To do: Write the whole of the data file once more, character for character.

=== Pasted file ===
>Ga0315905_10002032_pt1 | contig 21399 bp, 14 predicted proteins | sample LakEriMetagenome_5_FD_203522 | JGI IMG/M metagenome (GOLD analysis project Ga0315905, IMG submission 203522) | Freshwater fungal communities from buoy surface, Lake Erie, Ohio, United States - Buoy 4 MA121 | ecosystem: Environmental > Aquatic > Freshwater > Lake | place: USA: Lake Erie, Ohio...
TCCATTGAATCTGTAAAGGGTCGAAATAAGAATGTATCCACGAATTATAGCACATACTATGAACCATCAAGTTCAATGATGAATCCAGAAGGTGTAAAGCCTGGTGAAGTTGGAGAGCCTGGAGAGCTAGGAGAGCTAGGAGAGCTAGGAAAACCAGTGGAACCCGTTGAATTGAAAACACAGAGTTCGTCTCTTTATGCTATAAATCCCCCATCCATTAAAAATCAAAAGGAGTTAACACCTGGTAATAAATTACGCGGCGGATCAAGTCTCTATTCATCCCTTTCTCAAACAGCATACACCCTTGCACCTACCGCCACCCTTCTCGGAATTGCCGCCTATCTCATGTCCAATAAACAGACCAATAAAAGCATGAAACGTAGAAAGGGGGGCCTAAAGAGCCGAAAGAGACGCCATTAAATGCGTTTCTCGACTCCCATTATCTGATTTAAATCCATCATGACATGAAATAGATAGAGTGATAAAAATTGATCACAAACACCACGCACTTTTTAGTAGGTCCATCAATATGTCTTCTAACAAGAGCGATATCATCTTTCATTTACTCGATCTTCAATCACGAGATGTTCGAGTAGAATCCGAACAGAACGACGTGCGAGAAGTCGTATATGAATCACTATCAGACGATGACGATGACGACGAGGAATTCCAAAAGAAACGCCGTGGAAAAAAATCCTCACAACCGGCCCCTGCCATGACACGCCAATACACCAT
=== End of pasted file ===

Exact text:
>Ga0315905_10002032_pt1 | contig 21399 bp, 14 predicted proteins | sample LakEriMetagenome_5_FD_203522 | JGI IMG/M metagenome (GOLD analysis project Ga0315905, IMG submission 203522) | Freshwater fungal communities from buoy surface, Lake Erie, Ohio, United States - Buoy 4 MA121 | ecosystem: Environmental > Aquatic > Freshwater > Lake | place: USA: Lake Erie, Ohio...
TCCATTGAATCTGTAAAGGGTCGAAATAAGAATGTATCCACGAATTATAGCACATACTATGAACCATCAAGTTCAATGATGAATCCAGAAGGTGTAAAGCCTGGTGAAGTTGGAGAGCCTGGAGAGCTAGGAGAGCTAGGAGAGCTAGGAAAACCAGTGGAACCCGTTGAATTGAAAACACAGAGTTCGTCTCTTTATGCTATAAATCCCCCATCCATTAAAAATCAAAAGGAGTTAACACCTGGTAATAAATTACGCGGCGGATCAAGTCTCTATTCATCCCTTTCTCAAACAGCATACACCCTTGCACCTACCGCCACCCTTCTCGGAATTGCCGCCTATCTCATGTCCAATAAACAGACCAATAAAAGCATGAAACGTAGAAAGGGGGGCCTAAAGAGCCGAAAGAGACGCCATTAAATGCGTTTCTCGACTCCCATTATCTGATTTAAATCCATCATGACATGAAATAGATAGAGTGATAAAAATTGATCACAAACACCACGCACTTTTTAGTAGGTCCATCAATATGTCTTCTAACAAGAGCGATATCATCTTTCATTTACTCGATCTTCAATCACGAGATGTTCGAGTAGAATCCGAACAGAACGACGTGCGAGAAGTCGTATATGAATCACTATCAGACGATGACGATGACGACGAGGAATTCCAAAAGAAACGCCGTGGAAAAAAATCCTCACAACCGGCCCCTGCCATGACACGCCAATACACCAT